Shaving and Genital Self Esteem

When I was 12, it seemed like I was the last of all 12 year olds still not shaving her legs. I had found scrappy ways around other rites of passage. There was one bra that came from my cousin in a garbage bag of hand-me-downs. There was the was the body spray I found at home labeled “deodorizing” which I started wearing under my arm-pits. Yet I couldn’t bring myself to steal a razor to shave. Just asking my mom for a bra, deodorant or a razor was out of the question. I felt way too embarrassed but also fearful of what her answer would be. So instead I felt silent shame over the light hair on my legs and took my fashion cues from the Pentecostal girls at school with their waist length hair and ankle-sweeping denim skirts.

While my experience of entering puberty might say volumes more about the family and self than it does the experience of shaving, it also predicts my feelings about body-hair. That shame was cemented and body hair meant ridicule. I also think I am not alone in this emotionally delicate history.

When it comes to the ubiquity of shaving/waxing genitals, I aesthetically don’t have much of an opinion. I think that smooth and shaved can be very hot, so can fastidiously trimmed or soft and furry. I have no moral or feminist qualms with the bald look, but in the past few years I have began to question it. Personally, I think anytime something becomes so de rigeur (especially something purely cosmetic) it is worth questioning.

I first decided to shave-all when I was a sophomore in high school. My best friend was over and I called her in the bathroom to show her what I did. She gasped. This was the early 00’s and we knew about the bald look from Cosmo but it wasn’t yet the norm in our school (well, as far as we could guess.) I shaved for some of the same reasons I would quit shaving years later, out of curiosity and rebellion. But as baldness became the norm the messages I got from friends, boyfriends and culture was that bush=gross, vagina= only hot if freshly shaved. The problem here is not quite that hair=gross, but the message that either shaving or not shaving makes your genitals acceptable or disgusting. What is then at play is a struggle of genital self-esteem.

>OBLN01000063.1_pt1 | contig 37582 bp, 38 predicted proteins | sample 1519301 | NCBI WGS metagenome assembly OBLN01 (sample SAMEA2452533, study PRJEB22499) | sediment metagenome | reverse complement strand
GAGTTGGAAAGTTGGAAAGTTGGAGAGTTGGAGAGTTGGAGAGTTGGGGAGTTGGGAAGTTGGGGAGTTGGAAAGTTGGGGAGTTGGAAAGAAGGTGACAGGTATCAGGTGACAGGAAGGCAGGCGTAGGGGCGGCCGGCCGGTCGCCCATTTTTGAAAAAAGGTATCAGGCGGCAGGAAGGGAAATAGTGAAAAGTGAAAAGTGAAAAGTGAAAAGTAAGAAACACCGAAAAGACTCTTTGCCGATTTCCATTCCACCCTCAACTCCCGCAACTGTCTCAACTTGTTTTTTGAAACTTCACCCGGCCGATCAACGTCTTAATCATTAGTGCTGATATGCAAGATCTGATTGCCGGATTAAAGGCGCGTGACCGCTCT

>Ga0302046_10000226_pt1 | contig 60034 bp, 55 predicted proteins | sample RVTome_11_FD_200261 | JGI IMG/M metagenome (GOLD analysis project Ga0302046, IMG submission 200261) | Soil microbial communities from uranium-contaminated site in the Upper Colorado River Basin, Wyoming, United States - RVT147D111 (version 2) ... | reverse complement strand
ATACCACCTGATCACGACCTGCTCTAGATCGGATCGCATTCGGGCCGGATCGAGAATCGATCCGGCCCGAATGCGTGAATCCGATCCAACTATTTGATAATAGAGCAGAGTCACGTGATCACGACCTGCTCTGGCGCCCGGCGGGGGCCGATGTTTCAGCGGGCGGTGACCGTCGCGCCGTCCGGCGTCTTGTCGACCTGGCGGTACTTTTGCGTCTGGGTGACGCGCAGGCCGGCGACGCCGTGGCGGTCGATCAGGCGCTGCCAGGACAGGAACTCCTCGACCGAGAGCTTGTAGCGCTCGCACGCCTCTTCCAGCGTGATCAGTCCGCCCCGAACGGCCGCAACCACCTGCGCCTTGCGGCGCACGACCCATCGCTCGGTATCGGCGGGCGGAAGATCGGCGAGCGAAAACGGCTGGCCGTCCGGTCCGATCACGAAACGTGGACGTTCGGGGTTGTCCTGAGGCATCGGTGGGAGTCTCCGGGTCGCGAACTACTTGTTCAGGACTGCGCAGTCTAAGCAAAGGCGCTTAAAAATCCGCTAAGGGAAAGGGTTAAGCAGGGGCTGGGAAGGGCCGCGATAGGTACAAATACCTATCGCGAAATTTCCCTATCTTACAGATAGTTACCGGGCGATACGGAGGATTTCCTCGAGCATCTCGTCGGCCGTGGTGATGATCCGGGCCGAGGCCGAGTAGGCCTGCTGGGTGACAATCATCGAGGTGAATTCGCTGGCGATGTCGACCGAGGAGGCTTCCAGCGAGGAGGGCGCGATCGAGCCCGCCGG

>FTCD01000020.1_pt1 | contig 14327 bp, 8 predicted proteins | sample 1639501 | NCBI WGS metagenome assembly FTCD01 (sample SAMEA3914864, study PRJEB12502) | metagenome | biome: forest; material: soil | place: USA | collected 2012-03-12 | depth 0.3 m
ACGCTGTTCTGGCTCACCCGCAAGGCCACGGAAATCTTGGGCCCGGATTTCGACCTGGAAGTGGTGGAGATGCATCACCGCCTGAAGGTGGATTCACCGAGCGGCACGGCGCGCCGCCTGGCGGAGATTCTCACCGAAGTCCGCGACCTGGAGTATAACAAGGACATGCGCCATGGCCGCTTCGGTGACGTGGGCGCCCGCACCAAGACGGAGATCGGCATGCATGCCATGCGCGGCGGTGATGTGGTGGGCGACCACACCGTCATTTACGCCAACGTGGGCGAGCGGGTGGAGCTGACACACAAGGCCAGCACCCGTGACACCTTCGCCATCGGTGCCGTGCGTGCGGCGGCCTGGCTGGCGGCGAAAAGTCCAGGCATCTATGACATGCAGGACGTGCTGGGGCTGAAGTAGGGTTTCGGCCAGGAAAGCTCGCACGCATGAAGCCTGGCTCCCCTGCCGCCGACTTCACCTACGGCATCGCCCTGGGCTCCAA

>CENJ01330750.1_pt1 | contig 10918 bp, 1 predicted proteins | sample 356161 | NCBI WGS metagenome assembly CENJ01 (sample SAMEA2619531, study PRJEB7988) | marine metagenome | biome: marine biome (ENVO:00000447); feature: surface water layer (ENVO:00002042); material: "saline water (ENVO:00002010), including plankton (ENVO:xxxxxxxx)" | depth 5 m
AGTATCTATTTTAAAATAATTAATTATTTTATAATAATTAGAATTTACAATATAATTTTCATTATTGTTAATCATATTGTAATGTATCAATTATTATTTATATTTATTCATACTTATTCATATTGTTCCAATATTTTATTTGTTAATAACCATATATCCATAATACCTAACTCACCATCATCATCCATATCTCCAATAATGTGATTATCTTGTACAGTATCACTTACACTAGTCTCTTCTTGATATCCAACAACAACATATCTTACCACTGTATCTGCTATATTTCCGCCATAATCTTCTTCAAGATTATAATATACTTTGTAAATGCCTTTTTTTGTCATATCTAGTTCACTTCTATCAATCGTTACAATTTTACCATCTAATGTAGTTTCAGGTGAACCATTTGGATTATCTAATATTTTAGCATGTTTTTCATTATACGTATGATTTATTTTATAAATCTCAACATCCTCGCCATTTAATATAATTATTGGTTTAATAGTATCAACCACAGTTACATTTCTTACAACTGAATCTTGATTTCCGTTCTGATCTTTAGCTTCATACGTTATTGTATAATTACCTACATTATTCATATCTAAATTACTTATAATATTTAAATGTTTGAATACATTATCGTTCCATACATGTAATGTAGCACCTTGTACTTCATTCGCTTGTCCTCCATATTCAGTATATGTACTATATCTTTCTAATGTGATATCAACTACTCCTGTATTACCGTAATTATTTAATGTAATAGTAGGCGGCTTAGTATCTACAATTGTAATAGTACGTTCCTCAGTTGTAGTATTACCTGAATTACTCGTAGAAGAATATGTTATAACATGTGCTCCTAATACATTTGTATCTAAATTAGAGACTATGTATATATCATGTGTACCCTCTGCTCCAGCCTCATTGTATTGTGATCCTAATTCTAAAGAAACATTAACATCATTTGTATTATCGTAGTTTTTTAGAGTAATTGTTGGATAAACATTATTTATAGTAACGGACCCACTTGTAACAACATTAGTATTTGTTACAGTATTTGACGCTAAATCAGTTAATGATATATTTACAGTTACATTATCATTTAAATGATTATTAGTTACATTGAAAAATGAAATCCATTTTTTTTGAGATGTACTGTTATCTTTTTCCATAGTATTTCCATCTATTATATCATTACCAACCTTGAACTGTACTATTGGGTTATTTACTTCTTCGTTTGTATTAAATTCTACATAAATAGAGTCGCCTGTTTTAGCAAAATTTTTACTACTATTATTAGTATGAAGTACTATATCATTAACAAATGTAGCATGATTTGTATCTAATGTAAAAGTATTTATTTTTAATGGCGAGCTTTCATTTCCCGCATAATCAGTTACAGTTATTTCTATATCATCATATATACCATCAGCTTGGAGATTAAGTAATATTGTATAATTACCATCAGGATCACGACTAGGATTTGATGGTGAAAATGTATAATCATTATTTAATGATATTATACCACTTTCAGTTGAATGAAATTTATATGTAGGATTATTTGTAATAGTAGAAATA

As I started getting this message in my late teens and early twenties, it was also being passed to younger generations. That same best friend who I showed my new baldness to in high-school, shared a story about this. She had a little sister who was a social-outsider among the other 6th grade girls. She was a tomboy and slowly entering puberty and the femme realm. Unlike me, this girl was brave enough to ask. She asked if she could shave her genitals yet, because all of the other girls did and she didn’t want to be made fun of.

I’ve been female-centric here but I think that men also need to work on their genital self-esteem–more than women. Thanks to feminism, women have at least been able to talk about these issues. Guys pretty much aren’t allowed to talk about their genitals unless they are bragging. And there is a lot to talk about, just considering e-mail spam and media messages they are bombarded with about their inches and girth.

Let’s also not forget that the expectation to shave isn’t a full-on double standard. Men are also supposed to shave, now more than ever. A razor company hip to this recently came out with an ad campaign playing the yarn, “shaving the bush makes the trunk look longer” clearly playing on male genital-self-esteem.

When I say this is an issue of genital self-esteem, what I am skirting around is this: Can you accept and feel good about your genitals when they are au-natural? Or is the cosmetic act of shaving a self-esteem fix? If you feel like going without shaving would tamper with your genital self esteem, I think it is worth exploring. This is similar to my philosophy about make-up. A truly healthy relationship with make-up is feeling like you don’t *need* it, that you are okay and beautiful without it. It isn’t a given, but rather something to actively work toward.

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